Sam Tellig Posted: Aug 27, 1995 Published: Aug 27, 1994 0 comments
"Pssst, Sam. I've got this great speaker for you."
John Atkinson Posted: Sep 15, 2002 0 comments
In the past year, Stereophile has reviewed a number of cost-no-object flagship loudspeakers. B&W's Signature 800, MartinLogan's Prodigy, Burmester's B-99, Snell's XA Reference Tower, Krell's LAT-1, Linn's Komri, Dynaudio's Evidence Temptation, Sony's ES SS-M9ED, and Rockport's Antares have all passed through the review mill. Manufacturers like to submit their flagships for review for a number of reasons, not the least of which is the pride they take in showing what their engineers can do when given a blank check. However, while all these models do indeed provide great (if different) sound for the tens of thousands of dollars they demand from their owners, they are out of reach of the majority of audiophiles. It is important, therefore, for reviewers to spend time with real-world designs; when I heard the $1990/pair CS1.6 from Kentucky's Thiel at the 2002 CES last January, I requested a pair for review.
Sam Tellig Posted: Sep 03, 2006 Published: Apr 03, 1992 0 comments
"Well, Sam, are there any speakers you are really excited about?"
Anthony H. Cordesman Posted: Feb 25, 2007 Published: Oct 25, 1985 0 comments
The latest edition of Audio's annual equipment directory lists 238 speaker manufacturers. At best I can claim to have heard one product from 10–15% of the manufacturers on this list, and the top of the current product line from a far smaller percentage.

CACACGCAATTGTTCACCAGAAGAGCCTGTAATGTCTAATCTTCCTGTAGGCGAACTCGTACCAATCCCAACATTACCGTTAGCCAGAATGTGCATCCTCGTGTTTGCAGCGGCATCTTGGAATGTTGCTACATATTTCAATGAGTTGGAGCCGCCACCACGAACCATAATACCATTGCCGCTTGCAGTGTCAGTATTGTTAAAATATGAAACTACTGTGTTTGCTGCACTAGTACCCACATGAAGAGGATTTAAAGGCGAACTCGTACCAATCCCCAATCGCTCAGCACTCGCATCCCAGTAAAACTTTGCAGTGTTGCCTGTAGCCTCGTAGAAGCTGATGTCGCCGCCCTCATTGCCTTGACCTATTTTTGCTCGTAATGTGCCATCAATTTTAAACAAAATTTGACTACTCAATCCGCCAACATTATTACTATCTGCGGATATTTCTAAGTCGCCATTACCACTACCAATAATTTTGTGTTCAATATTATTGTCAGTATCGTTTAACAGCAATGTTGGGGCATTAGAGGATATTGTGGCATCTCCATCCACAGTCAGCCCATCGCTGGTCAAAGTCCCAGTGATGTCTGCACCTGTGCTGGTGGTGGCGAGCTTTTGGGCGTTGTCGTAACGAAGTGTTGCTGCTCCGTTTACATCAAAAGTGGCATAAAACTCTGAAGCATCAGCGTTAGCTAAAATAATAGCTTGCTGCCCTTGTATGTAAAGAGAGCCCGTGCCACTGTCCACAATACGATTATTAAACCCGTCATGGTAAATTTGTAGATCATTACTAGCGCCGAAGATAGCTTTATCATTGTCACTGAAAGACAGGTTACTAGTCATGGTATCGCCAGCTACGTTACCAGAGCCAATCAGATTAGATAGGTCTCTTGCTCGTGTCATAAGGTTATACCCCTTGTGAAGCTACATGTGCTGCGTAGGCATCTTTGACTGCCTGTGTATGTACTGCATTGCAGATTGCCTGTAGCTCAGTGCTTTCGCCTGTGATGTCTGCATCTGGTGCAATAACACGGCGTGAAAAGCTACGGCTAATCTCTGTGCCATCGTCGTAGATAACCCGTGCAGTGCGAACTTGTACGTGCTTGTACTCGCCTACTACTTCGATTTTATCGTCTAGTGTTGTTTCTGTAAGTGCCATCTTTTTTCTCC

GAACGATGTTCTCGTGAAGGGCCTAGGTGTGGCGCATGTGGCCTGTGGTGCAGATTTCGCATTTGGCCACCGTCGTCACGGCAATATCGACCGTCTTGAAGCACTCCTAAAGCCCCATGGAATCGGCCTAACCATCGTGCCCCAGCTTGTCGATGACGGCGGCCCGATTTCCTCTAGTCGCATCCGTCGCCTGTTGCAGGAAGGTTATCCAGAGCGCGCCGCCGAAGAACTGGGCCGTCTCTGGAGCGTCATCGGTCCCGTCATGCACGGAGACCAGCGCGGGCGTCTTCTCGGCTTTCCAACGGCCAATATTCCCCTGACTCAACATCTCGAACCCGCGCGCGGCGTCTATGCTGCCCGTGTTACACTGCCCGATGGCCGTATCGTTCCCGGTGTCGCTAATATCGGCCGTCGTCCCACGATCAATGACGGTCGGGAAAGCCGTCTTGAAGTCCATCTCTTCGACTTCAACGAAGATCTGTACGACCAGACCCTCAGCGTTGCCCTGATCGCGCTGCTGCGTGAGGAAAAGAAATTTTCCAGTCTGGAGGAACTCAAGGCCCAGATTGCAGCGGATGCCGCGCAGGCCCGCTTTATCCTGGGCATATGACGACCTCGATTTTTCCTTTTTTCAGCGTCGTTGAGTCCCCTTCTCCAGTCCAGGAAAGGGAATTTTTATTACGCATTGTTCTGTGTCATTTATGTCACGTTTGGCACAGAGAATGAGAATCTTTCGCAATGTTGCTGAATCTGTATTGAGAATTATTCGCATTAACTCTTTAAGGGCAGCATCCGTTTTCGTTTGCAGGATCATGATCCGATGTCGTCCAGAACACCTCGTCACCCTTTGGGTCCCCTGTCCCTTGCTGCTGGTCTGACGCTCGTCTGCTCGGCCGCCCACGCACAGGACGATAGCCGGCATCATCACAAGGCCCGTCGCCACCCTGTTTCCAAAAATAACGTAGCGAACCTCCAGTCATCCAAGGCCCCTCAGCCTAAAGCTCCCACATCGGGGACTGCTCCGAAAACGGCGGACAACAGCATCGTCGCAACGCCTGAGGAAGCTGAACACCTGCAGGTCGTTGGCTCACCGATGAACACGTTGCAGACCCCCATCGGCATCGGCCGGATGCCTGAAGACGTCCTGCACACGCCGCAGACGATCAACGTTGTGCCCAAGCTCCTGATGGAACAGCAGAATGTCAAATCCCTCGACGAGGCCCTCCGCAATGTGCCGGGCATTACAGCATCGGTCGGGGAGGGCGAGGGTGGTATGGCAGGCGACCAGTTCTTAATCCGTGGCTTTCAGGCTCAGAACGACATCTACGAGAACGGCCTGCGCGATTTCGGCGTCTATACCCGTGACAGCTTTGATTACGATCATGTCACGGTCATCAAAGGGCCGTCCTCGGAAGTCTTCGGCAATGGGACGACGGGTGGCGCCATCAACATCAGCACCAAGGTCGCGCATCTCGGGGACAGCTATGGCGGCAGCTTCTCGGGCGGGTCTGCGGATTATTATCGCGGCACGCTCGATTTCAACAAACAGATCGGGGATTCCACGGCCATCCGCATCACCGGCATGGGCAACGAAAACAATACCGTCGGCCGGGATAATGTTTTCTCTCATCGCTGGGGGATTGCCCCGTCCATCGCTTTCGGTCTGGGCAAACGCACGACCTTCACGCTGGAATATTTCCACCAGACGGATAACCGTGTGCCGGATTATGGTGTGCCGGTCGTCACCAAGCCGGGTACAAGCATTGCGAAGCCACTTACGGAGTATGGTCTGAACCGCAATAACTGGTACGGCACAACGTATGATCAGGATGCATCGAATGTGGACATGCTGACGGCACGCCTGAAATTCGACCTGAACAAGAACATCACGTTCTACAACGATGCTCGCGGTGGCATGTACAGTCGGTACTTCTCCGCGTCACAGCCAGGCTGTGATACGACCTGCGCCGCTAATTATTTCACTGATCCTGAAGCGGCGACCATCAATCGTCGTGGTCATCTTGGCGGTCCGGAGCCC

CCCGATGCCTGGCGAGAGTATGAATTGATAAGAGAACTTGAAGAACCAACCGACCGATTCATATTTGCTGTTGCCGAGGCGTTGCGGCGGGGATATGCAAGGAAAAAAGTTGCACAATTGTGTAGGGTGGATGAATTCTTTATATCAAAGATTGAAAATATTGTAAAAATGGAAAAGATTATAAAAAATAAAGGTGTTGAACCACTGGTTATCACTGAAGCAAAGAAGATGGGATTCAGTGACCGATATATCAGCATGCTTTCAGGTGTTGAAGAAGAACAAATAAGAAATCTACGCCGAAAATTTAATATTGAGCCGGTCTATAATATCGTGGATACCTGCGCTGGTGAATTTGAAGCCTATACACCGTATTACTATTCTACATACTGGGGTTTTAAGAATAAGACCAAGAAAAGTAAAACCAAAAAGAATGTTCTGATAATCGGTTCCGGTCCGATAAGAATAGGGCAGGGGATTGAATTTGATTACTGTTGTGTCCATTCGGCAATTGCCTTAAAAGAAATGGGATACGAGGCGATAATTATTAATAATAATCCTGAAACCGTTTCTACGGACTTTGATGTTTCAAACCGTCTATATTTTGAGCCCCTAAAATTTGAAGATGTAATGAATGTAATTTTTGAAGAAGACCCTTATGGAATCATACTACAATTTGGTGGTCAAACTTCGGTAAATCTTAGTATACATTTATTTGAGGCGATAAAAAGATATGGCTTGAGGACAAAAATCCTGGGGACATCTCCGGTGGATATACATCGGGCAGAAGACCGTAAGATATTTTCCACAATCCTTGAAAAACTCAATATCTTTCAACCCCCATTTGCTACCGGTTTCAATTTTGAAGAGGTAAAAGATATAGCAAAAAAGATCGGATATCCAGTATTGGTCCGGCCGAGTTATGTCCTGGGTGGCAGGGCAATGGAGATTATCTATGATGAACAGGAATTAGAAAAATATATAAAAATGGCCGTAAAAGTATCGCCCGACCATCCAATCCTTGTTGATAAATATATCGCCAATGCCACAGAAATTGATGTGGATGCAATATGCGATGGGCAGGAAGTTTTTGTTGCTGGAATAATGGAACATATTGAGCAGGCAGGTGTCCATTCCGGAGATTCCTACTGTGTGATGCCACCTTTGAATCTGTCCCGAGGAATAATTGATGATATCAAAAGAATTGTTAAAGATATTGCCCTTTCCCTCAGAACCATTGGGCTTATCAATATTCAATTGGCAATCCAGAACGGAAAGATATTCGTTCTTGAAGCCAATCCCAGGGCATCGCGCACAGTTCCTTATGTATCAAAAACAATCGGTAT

Brian Damkroger Posted: Jan 16, 1999 0 comments
On the occasion of a recent major birthday, my significant other, Bonnie, gave herself a "mid-life crisis" present—a beautifully restored, bright yellow Porsche 911. She'd spent the previous several weeks wading through reference books to figure out exactly which year and model she wanted, and each night we'd discuss the pros and cons of various models, options, and points in the 911's +30-year evolution. Bonnie explained to me that, throughout its production run, the 911 maintained the same basic design and a consistent set of engineering goals, but was continually updated and refined. In her mind, the 1973 Targa was the one to have, the last and fastest of the lightweight 2.4-liter models.